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UI scientists create drug-delivering nanoparticles to target cancer stem cells

Rendering courtesy of Dipanjan Pan

Rendering courtesy of Dipanjan Pan

By Rebecca Wood, Staff Writer

The University is making major strides in stem cell cancer research, aiming to change the way various types of cancers are treated, as detailed in a recent study.

Santosh Misra, first author of a study published in the journal Molecular Cancer Therapeutics and postdoctoral researcher in engineering, said the study began with looking at the repurposing of a particular drug, niclosamide, and then slowly starting to work toward positive results from cancer stem cell research.

“From there the whole journey was making it (target specific) cancer stem cells and looking at their influence on genes and proteins that are related to the survival of cancer stem cells,” Misra said.

Dipanjan Pan, associate professor in bioengineering and director of professional masters program in bioengineering, led the study. Pan said that other treatments of cancer, such as chemotherapy, work by destroying the regular cancer cells but not capable of treating cancer stem cells since they remain dormant.

However, Pan said these stem cells tend to slowly start to become active again and still hold the properties of stem cells.

“They always form a cluster and in a cancer cell population, there is always the existence of a few cells that have the capability to grow back,” he said.

Pan said these stem cells are also responsible for taking the regular cancer cells to other parts of the body, causing the cancer to spread.

“Of course we’re interested in treating the regular cancer cells,” Pan said. “But at the same time, we are also interested to make the cancer therapy more sustainable so that it does not come back and allow the other cancer cells to spread to other parts of the body.”

The drug Pan and Misra used in the study has already been approved by the Food and Drug Administration and has been around for over 50 years.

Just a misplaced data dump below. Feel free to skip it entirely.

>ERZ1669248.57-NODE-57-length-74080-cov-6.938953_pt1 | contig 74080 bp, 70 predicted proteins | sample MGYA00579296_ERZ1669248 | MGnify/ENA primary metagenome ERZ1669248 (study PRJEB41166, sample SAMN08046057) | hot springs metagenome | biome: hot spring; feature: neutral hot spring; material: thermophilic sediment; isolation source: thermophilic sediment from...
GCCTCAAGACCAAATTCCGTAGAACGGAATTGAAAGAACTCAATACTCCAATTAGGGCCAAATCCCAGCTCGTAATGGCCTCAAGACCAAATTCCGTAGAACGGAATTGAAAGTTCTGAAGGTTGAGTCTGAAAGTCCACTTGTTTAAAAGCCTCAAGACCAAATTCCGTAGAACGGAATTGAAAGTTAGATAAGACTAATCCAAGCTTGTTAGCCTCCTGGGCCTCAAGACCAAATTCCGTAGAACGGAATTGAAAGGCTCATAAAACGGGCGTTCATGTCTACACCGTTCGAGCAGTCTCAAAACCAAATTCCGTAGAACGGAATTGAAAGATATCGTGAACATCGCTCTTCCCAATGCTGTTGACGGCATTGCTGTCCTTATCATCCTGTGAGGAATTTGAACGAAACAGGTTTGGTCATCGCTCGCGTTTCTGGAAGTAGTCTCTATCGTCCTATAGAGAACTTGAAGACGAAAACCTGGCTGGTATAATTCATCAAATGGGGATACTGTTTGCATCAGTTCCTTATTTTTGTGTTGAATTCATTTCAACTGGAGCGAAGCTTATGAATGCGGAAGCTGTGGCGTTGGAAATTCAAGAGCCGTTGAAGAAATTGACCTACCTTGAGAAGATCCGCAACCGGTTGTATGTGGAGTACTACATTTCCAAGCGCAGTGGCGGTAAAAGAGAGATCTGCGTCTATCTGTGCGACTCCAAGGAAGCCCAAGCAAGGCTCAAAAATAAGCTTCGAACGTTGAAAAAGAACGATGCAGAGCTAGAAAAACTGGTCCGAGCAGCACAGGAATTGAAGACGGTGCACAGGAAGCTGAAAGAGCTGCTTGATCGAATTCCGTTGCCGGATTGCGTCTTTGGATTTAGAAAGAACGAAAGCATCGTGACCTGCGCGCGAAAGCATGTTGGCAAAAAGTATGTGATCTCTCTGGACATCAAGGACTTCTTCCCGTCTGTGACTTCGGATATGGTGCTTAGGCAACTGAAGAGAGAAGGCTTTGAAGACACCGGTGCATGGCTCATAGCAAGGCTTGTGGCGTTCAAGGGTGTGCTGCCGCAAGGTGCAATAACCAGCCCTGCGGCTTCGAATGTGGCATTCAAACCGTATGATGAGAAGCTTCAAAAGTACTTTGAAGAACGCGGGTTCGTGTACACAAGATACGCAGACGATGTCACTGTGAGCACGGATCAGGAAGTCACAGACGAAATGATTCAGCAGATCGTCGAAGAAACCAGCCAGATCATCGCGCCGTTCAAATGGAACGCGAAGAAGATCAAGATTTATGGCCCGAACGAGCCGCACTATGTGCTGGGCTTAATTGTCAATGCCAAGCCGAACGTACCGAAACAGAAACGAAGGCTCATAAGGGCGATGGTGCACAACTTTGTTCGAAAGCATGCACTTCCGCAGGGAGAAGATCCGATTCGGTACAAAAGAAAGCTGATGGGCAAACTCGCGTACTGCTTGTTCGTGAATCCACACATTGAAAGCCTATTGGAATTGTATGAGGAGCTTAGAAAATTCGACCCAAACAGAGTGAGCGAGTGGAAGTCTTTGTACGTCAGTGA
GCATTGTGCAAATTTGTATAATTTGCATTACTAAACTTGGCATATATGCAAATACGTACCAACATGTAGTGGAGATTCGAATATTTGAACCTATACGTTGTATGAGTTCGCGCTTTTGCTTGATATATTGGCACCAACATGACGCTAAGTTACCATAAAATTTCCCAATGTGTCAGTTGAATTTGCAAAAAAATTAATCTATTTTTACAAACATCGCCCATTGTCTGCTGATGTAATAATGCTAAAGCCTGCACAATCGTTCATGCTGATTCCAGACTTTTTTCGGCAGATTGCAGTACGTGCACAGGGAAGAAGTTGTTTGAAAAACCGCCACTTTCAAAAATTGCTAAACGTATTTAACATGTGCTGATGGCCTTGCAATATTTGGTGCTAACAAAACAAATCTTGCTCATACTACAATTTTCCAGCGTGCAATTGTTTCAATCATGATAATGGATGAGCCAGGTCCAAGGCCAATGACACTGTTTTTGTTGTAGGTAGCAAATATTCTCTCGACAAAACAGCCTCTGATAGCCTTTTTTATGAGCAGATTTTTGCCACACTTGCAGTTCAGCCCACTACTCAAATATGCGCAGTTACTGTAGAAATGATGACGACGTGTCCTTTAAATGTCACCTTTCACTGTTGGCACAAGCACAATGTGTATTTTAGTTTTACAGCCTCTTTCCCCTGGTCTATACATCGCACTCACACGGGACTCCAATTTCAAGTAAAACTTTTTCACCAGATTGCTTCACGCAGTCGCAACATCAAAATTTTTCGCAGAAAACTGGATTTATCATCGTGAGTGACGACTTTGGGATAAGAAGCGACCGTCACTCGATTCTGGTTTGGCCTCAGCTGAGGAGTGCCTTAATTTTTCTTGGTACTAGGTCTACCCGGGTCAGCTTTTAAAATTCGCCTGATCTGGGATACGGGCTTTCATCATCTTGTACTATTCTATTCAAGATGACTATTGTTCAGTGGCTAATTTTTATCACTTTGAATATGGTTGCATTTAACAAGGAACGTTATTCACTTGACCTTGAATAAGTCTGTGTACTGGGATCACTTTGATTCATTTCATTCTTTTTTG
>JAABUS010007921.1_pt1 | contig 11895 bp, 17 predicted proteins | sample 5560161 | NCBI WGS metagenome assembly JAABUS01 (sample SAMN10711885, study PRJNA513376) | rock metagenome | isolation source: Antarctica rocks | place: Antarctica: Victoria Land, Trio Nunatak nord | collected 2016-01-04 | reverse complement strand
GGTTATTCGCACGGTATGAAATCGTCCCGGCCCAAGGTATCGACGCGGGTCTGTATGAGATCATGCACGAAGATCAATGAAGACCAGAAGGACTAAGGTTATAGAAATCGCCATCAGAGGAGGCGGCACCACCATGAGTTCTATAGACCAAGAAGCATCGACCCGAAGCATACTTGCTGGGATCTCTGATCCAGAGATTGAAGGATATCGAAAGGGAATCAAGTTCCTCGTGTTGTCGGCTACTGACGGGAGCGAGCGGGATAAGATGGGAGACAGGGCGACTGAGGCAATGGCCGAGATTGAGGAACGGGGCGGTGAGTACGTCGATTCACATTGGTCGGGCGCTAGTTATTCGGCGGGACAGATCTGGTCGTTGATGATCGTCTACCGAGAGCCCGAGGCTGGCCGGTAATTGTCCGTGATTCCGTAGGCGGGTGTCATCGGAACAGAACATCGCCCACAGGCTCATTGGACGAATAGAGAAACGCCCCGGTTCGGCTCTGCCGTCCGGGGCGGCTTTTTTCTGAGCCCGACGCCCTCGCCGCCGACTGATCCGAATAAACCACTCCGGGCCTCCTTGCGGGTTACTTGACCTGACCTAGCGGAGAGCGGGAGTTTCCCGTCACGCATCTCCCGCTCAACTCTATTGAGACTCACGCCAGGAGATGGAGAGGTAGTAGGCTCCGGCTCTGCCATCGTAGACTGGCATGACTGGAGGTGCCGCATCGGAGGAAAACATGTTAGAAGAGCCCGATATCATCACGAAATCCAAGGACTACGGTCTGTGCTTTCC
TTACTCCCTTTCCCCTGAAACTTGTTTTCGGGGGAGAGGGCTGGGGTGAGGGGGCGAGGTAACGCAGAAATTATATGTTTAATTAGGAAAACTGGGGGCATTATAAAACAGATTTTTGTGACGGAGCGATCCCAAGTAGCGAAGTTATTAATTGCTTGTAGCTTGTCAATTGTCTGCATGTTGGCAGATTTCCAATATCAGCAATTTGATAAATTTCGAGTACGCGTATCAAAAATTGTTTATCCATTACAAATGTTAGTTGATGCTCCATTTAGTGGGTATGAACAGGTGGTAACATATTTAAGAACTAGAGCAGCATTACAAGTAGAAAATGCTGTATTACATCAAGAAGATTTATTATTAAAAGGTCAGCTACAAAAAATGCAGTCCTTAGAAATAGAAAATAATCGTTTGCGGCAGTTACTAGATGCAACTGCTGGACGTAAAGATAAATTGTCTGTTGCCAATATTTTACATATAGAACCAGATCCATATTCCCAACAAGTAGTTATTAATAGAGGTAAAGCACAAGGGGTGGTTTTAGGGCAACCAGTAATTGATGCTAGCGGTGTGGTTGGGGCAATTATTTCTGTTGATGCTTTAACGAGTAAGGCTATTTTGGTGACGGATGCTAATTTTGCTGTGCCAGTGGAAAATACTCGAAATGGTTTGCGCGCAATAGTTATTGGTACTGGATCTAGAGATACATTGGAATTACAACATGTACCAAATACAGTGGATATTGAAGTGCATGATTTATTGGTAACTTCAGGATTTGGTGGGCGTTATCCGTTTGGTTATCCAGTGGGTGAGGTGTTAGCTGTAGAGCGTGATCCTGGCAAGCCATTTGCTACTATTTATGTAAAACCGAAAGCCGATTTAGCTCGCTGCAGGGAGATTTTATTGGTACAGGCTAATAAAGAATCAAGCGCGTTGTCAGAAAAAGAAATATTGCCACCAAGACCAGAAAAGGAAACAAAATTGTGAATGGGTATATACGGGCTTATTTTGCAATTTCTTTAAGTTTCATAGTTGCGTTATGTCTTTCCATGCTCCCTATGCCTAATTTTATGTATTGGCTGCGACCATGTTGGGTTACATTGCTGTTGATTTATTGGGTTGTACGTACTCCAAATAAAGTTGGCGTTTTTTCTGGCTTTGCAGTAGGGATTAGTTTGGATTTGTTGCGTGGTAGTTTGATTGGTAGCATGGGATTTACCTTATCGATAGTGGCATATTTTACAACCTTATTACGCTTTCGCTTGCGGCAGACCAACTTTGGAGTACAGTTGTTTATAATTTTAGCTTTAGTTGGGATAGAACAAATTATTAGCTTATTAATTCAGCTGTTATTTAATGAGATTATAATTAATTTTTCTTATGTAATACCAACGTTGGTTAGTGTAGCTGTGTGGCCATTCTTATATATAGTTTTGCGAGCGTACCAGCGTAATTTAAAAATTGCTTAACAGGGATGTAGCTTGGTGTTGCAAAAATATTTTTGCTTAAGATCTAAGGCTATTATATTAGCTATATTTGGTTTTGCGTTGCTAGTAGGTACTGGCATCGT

“In this particular way, (the drug) can act on the cancer stem cells and minimize the growth of the cell,” Pan said.

He said because the drug has already been approved by the FDA, they saved a lot of time and can focus more on the development of applying it to cancer therapy.

The problem they have been trying to solve is how to deliver this drug to the cancer stem cells. The answer was in nanoparticles.

“Nanoparticles are actively targeted,” Pan said. “They know where to go, where to seek out the cancer stem cells.”

Pan said the nanoparticles are designed to target even a tiny population of cancer stem cells. They do not have an impact on other cancer cells or regular cells because they are programmed to look for the properties of stem cells.

For this study, the two used rodents for testing. They looked at genes and proteins after using breast cancer cells and their developed drug-delivering nanoparticles, Misra said.

Pan said their work is only published using breast cancer cells, but they have tested on melanoma and saw positive results.

Pan and Misra are working to show their way of therapy can be used on many other cancers.

“I would say it is a very generalized therapy approach,” Pan said.

In the next steps, Pan and Misra said they plan to test on other types of cancer and larger animals, like pigs. So far with rodents, though, they have seen minimal issues.

“As for the tests we’ve done for efficiency and safety, we have seen good efficiency and no safety concerns,” Misra said.

Pan said pigs have organ systems similar to humans, so they would be able to see any potential concerns with humans in the next steps.

Once they have completed the testing of nanoparticles on pigs successfully, the two can then apply for FDA approval.

Andrew Smith, associate head of undergraduate programs and assistant professor in Engineering, said this is just a stepping stone for the University to become leaders in the pharmaceutical field.

“A big mission of all this is to have an impact on human patients, improve their health and do it through pharmaceutical sciences, which is basically delivering drugs to diseases,” Smith said.

Pan said this is just the beginning, and the University and cancer world can expect more from their research.

“We were trying to not just stop the cancer cells from growing, but we are trying to make cancer therapy more sustainable,” Pan said. “We are trying to increase the lifetime of a cancer patient.”

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